Fact Check: Teacher pay claims raise questions
U.S. Senate candidate Thom Tillis is touting a teacher pay raise in a new campaign ad. Voters should approach claims around this raise with caution.Posted — Updated
"A 7 percent pay raise. That's what we passed this year for North Carolina teachers. That's simple math," House Speaker Thom Tillis said in his most recent campaign ad.
Tillis, a Republican, is trying to unseat first-term Democratic Sen. Kay Hagan.
"This year Gov. (Pat) McCrory and Speaker Thom Tillis fought for and won one of the largest teacher pay raises in state history," says the narrator in an ad by Carolina Rising that aired in August. The math on that claim is a little murkier, but some slick phrasing saves it from a red light.
Not so with some bolder claims that date to when Tillis and Republican legislators first unveiled the budget.
Because this claim comes in three different flavors, this fact check will offer three different ratings.
** However, Brenda Berg, CEO of the non-partisan BEST NC, points to numbers that show it's only the cost of the pay raises that is only a 5.5 percent increase. The average teacher does get a 7 percent increase, and the average raise could be seen as closer to 9 percent if longevity wasn't backed out.
While the new teacher pay schedule means big bumps for some teachers earlier in their career – teachers entering their fifth and sixth years get 18.51 percent raises under the new plan – late-career teachers don't do as well. Once what had been longevity pay is factored in, a teacher entering his or her 30th year of teaching will see only a 0.29 percent pay raise, far short of 7 percent.
But it's clear when Tillis says in his commercial that lawmakers passed "a 7 percent pay raise," that's not true for all teachers. On-screen text adds an important disclaimer to the ad, clarifying that it is "an average pay increase." While the average teacher will see a 7 percent pay increase, most teachers will be above or below that mark.
On at least three occasions – 1974, 1981 and 2006 – lawmakers granted teachers an average salary increase of 7.5 percent or more. The claim is on shakier ground when longevity pay is pulled out of the raise total. While a 5.5 percent raise would still be good compared with years such as 2010, 2011 and 2012, when there were no teacher raises, it's decidedly middle-of-the-pack compared with the raises given throughout the 1970s, 1980s and 1990s.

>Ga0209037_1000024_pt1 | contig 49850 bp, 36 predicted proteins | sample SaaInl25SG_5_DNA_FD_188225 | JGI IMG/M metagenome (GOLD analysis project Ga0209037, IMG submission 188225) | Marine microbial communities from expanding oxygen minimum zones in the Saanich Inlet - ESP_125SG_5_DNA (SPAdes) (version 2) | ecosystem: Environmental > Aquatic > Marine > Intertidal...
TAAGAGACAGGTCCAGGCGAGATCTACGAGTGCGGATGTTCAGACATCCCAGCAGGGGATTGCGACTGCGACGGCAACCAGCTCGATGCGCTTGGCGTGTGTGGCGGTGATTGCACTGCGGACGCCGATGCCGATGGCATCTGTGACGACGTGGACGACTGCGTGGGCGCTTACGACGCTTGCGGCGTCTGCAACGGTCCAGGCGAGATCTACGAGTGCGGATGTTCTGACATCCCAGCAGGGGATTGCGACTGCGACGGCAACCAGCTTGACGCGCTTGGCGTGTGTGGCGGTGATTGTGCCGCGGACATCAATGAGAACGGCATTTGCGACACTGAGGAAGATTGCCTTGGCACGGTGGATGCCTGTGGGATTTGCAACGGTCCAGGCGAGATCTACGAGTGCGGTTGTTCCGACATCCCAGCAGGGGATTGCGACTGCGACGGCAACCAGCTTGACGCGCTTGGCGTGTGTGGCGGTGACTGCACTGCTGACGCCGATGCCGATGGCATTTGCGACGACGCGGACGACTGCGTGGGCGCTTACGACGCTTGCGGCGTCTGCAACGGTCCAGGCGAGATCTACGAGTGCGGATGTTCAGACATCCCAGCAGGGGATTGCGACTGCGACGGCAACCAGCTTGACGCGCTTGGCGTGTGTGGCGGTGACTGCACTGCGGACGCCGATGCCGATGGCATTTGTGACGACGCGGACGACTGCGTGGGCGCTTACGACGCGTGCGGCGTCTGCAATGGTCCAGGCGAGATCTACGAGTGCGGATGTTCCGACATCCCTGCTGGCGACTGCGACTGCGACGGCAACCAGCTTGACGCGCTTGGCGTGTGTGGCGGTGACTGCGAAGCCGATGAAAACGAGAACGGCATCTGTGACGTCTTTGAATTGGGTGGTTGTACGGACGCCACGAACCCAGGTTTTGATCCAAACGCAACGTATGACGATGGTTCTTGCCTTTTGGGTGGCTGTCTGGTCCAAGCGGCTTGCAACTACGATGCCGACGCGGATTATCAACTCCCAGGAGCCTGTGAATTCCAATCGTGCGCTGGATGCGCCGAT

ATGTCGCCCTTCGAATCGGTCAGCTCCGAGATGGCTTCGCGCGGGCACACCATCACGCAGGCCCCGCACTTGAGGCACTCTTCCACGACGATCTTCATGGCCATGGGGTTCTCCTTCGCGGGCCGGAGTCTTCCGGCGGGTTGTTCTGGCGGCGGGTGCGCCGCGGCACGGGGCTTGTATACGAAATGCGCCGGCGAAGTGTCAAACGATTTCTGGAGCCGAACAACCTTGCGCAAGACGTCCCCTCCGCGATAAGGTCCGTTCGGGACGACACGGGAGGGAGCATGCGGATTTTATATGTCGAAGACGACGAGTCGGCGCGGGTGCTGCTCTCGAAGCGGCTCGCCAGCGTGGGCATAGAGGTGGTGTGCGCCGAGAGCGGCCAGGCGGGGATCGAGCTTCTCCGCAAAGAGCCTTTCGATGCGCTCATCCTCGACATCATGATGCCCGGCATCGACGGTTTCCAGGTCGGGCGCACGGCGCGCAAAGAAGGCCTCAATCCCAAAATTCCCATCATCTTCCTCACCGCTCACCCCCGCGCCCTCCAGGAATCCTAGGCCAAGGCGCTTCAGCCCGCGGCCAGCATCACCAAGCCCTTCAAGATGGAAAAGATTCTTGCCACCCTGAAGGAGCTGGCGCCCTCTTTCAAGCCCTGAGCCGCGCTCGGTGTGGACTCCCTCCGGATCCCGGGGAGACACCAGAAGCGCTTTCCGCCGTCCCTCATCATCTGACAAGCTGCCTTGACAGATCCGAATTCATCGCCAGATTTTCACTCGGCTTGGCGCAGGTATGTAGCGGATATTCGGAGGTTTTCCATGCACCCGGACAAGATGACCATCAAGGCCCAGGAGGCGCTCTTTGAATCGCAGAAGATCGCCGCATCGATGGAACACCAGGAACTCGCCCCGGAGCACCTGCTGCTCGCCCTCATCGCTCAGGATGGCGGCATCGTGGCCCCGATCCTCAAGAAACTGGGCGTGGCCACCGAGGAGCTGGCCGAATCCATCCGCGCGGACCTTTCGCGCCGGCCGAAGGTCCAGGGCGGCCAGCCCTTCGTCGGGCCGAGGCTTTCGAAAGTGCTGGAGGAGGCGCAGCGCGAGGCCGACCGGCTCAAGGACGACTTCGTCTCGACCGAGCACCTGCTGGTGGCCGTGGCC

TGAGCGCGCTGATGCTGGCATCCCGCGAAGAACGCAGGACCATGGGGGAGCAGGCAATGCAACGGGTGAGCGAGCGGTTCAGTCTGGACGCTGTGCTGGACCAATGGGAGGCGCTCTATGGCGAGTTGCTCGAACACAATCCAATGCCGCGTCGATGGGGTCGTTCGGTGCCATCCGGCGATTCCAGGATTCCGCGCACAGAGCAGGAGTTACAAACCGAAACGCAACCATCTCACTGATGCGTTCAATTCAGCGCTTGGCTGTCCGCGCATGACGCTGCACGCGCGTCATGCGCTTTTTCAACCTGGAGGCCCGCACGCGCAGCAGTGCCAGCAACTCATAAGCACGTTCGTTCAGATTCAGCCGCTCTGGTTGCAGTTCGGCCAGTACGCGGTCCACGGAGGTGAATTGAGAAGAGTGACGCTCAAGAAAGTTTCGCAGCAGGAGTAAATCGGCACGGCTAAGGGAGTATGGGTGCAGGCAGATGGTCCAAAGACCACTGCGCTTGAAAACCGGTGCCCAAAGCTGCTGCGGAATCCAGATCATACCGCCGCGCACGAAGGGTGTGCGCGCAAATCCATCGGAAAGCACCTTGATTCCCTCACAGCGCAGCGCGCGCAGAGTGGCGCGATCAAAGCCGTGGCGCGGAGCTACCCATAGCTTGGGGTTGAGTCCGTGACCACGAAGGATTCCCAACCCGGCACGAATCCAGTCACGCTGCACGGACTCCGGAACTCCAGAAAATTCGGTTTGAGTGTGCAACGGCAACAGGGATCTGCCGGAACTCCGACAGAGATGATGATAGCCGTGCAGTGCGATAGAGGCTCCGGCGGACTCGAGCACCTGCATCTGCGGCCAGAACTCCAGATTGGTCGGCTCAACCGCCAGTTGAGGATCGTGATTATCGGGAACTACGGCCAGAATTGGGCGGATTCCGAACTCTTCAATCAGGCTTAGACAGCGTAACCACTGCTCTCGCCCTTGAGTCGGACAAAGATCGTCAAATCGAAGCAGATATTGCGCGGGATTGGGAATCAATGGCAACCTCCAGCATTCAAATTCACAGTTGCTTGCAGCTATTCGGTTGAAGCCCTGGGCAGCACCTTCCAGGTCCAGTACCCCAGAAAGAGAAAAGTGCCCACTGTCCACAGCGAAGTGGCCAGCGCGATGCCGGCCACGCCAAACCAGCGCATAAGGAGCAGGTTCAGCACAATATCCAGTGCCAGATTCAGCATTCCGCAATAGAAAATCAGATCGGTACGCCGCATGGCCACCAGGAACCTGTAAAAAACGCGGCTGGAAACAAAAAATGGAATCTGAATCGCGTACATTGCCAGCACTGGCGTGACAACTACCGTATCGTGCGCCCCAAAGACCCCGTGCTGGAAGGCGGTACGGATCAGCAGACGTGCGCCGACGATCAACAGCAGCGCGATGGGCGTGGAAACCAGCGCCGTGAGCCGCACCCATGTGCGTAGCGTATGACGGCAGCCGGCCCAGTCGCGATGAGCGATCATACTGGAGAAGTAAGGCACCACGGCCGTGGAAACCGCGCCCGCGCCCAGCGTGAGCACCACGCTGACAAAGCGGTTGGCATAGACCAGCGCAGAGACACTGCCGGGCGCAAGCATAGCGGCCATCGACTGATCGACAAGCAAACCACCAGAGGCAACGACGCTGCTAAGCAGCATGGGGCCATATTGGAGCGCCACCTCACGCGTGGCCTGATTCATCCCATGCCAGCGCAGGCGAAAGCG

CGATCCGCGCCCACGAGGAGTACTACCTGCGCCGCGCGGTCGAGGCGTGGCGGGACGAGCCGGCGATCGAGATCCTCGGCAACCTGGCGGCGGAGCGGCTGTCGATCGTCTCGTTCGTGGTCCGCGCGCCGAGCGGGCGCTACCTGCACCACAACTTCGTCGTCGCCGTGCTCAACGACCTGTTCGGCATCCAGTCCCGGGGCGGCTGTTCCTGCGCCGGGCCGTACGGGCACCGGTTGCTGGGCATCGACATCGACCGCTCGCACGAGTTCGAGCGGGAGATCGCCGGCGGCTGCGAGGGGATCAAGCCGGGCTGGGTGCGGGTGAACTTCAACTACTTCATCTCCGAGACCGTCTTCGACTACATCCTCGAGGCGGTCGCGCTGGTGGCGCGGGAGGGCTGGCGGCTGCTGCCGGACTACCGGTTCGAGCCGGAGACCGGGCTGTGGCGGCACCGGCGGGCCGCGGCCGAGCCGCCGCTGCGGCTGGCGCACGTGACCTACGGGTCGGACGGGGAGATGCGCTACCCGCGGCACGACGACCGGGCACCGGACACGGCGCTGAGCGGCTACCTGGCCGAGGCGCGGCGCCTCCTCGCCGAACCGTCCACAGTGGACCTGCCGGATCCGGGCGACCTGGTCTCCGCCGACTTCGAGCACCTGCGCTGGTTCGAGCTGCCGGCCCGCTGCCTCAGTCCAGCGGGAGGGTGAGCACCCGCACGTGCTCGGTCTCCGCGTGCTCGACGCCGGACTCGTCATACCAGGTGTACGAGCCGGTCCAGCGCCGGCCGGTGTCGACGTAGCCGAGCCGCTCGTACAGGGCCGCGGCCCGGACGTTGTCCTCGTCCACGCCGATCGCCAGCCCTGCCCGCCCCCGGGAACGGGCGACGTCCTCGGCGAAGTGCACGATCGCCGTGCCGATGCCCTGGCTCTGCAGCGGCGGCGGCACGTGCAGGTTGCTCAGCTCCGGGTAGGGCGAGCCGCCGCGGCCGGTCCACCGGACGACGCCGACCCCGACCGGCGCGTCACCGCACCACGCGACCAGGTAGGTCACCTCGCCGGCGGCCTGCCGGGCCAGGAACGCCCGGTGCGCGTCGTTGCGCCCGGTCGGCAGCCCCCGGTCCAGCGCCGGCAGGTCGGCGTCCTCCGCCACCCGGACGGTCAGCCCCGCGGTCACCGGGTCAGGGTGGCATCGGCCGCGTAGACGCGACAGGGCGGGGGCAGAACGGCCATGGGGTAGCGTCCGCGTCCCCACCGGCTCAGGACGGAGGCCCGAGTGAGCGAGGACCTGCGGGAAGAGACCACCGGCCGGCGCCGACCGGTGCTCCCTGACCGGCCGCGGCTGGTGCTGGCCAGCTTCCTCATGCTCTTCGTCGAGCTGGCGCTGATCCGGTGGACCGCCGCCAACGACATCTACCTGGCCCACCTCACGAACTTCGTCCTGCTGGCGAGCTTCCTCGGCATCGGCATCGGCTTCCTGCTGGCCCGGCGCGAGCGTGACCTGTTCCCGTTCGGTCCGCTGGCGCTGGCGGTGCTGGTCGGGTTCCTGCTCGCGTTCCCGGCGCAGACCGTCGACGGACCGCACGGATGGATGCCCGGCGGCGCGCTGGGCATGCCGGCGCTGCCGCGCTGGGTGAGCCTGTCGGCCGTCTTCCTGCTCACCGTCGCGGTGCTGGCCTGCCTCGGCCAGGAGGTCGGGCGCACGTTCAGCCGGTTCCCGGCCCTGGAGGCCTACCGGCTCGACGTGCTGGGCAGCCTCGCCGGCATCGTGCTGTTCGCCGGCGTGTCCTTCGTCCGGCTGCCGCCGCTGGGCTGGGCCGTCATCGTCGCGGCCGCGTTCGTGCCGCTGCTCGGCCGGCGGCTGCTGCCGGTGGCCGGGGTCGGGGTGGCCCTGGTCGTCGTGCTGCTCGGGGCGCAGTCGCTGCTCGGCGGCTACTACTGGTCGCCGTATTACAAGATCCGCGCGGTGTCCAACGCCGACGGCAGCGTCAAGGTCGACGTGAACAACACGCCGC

"The largest previous appropriation we have record of for teacher pay raises prior to this budget was in 2006-07," wrote Amy Auth, a spokeswoman for Senate President Pro Tem Phil Berger. "The amount that year was around $242 million, and our salary increase of $282 million exceeds that amount."
Putting aside the oddity of framing a raise in terms of the money needed to fund it rather than what it means to the people on the receiving end, this argument uses nominal dollars – figures that don't adjust for inflation – and is the same approach used by Carolina Rising to justify its ad. It is problematic for two big reasons.
The use of nominal dollars presents an even bigger problem.
When comparing costs over time, particularly when you talk about salary data, economists say that using nominal dollars is mathematically unsound. That's because a dollar today is not worth what a dollar was worth even a few years ago.
To compare the 2006 pay raise to the current year pay raise without adjusting for inflation is "totally cheating," said George Washington University economist Tara Sinclair.
"It just doesn't mean much for the teachers who are getting those raises," Sinclair said. "What teachers care about is what they'll actually be able to buy."
Using nominal dollars over even short periods of time can make a difference, confirmed North Carolina State University economist Michael Walden.
"My inflation calculator shows it takes $1.10 in 2014 to purchase what $1 did in 2009," Walden said.
Although it would be fodder for another article, Sinclair pointed out that because North Carolina teachers had only one small raise in the past four years, this year's raise mainly helped make up for economic ground teachers lost due to inflation over that period.
We're giving North Carolina Rising a separate yellow light for its ad. Since the group doesn't really define what it means by "one of the largest" teacher pay raises in state history, we won't put out the red light. Clearly, teachers on average are getting raises. But both the state's history of teacher pay raises and the fuzzy math that ignores inflation tells us to take this claim with a grain of salt.
** This post was edited from the original to include Brenda Berg's input.
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